Johnny Rogers

Johnny Rogers brings his “Buddy and Beyond” show to the Holmen American Legion on Sunday.

Contributed photo

HOLMEN — Johnny Rogers, the man behind the “Buddy and Beyond” tribute to Buddy Holly that will be performed at the Holmen American Legion on Sunday, has been doing his best during the past 10 years to keep the music of legends such Elvis Presley and Holly alive.

Reached earlier this month between gigs in Florida, Rogers attempted to count up all the shows he already has performed in 2015. “I’ve been home about six weeks this year,” he said. “I think we’ve done 298 shows. We’re doing three more today, and that should put us over 300 — I’m pretty proud of that.”

Once voted “No. 1 Entertainer in Branson,” Rogers is also proud that he has been chosen to emcee and play with Merle Haggard next summer in the inaugural G-Fest to be held in Muskogee, Okla.

A Tennessee native, Rogers is a third cousin of Elvis Presley.

“I never met him, but I have pictures of Mom and Dad with him around the piano,” Rogers said. “He must have just finished a tour ’cause he looks totally exhausted. That world eventually caught up with him — it was a real shame.”

Despite his connection to Presley, Rogers said, it was Holly who changed his world forever. “When I first heard “Rave On” it was like a switch turned on, and I haven’t turned it off since,” Rogers said.

Almost immediately, Rogers began dressing like Holly. “I got the horn-rimmed glasses and went to school in a sweater vest and tie,” Rogers recalled. “Kids were saying ‘You look just like Buddy Holly!’”

Rogers has a ready answer for why Holly’s music still resonates even today.

“He was the first, a pioneer who came with that rock ‘n’ roll song and formula. He represents a time that was more innocent and pure,” Rogers said. “You listen to him singing, and you just know you’re listening to a nice guy. Plus, I don’t think anyone could tell a story in three minutes like he could.”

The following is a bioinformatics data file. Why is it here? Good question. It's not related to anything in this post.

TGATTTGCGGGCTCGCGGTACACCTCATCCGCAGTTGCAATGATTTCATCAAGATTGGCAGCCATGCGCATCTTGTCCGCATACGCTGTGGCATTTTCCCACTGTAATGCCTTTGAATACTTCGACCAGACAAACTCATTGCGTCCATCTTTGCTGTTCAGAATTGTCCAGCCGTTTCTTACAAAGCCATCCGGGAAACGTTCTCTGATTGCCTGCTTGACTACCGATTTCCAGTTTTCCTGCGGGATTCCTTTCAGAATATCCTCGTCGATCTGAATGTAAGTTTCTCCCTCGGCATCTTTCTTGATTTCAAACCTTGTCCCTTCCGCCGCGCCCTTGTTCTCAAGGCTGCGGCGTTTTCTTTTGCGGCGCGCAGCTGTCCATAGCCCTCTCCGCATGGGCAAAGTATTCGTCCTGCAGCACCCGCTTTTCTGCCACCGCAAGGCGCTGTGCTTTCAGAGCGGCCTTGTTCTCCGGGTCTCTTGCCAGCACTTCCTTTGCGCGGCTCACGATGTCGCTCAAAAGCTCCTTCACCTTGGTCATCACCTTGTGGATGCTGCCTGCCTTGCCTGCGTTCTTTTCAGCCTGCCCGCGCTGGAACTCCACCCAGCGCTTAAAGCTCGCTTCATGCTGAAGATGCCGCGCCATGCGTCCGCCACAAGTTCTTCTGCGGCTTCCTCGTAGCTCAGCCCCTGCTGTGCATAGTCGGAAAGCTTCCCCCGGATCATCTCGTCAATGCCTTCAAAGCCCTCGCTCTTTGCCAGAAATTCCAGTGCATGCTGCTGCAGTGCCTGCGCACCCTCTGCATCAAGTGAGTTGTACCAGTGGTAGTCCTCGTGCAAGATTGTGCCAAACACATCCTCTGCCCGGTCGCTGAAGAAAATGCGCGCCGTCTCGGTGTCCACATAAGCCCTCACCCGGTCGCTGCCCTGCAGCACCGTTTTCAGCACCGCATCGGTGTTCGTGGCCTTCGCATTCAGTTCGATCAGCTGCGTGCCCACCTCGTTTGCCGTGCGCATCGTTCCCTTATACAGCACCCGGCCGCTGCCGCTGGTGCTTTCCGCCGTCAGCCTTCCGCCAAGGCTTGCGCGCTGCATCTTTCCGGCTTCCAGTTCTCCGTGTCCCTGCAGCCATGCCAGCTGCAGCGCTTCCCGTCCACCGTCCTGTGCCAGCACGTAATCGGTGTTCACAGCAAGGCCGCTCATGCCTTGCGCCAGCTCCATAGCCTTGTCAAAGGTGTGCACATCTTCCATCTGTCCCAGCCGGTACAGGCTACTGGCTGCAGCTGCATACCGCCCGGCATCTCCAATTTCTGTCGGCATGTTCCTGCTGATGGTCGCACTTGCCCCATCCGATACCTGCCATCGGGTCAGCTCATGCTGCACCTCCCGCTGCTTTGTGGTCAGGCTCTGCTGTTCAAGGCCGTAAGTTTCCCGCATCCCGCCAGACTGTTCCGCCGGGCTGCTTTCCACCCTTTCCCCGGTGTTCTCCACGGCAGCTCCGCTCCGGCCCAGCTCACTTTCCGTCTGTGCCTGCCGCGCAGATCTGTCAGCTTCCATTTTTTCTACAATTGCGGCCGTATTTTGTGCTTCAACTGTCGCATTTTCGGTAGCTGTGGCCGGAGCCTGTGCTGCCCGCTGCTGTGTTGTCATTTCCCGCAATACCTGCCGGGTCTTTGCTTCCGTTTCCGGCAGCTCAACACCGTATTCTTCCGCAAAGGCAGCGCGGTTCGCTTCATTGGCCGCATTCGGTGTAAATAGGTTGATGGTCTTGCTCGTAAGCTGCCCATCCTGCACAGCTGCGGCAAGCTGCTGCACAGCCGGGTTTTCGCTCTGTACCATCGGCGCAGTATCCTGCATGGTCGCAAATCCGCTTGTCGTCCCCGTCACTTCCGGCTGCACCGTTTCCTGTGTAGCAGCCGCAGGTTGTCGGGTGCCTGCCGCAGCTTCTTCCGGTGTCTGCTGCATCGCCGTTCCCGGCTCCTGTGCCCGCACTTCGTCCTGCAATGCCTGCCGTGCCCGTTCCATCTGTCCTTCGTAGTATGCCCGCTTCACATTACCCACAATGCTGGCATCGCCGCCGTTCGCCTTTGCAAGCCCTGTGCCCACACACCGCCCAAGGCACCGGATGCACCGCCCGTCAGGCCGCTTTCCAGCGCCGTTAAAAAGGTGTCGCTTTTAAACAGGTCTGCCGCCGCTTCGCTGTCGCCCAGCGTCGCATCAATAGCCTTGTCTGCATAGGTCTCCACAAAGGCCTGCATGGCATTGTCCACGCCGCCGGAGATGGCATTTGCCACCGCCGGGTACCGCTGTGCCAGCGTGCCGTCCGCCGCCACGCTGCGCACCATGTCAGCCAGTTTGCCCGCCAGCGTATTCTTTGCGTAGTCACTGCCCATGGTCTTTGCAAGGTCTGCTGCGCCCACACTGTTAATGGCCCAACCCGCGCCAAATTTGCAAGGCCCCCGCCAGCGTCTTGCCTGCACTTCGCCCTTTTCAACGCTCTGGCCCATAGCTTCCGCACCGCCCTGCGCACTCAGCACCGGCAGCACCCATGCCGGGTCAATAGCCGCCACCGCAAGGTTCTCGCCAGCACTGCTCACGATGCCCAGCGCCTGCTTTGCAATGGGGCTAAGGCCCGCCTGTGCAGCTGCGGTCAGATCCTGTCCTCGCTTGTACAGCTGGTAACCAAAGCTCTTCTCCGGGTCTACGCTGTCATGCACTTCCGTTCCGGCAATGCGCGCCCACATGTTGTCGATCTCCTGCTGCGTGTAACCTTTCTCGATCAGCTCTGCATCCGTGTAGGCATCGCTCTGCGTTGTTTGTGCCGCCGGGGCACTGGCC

Although the “Buddy and Beyond” show begins with Holly’s songs, it doesn’t end there. There’s a tribute to the Big Bopper and Richie Valens — the other two stars who died when Holly’s plane went down in February 1959. “Then I go into the Million Dollar Quartet (Presley, Jerry Lee Lewis, Carl Perkins and Johnny Cash),” Rogers said.

The show will also include hits by The Everly Brothers, Dion and the Belmonts and even Dean Martin. The show could be seen as a kind of tune-up for a big February show that Rogers will headline at the Surf Ballroom in Clear Lake, Iowa. That was the site of Holly’s last show before his fatal plane crash at the age of 22.

Rogers will be accompanied by somewhere between six and nine other musicians at the Holmen gig. “I’ve got guys all over the country who play with me, including some in Minnesota and Iowa,” Rogers said. “It all depends on who’s available.”


Entertainment and county government reporter

Randy Erickson covers arts and entertainment and county government for the La Crosse Tribune. Contact him at 608-791-8219 or

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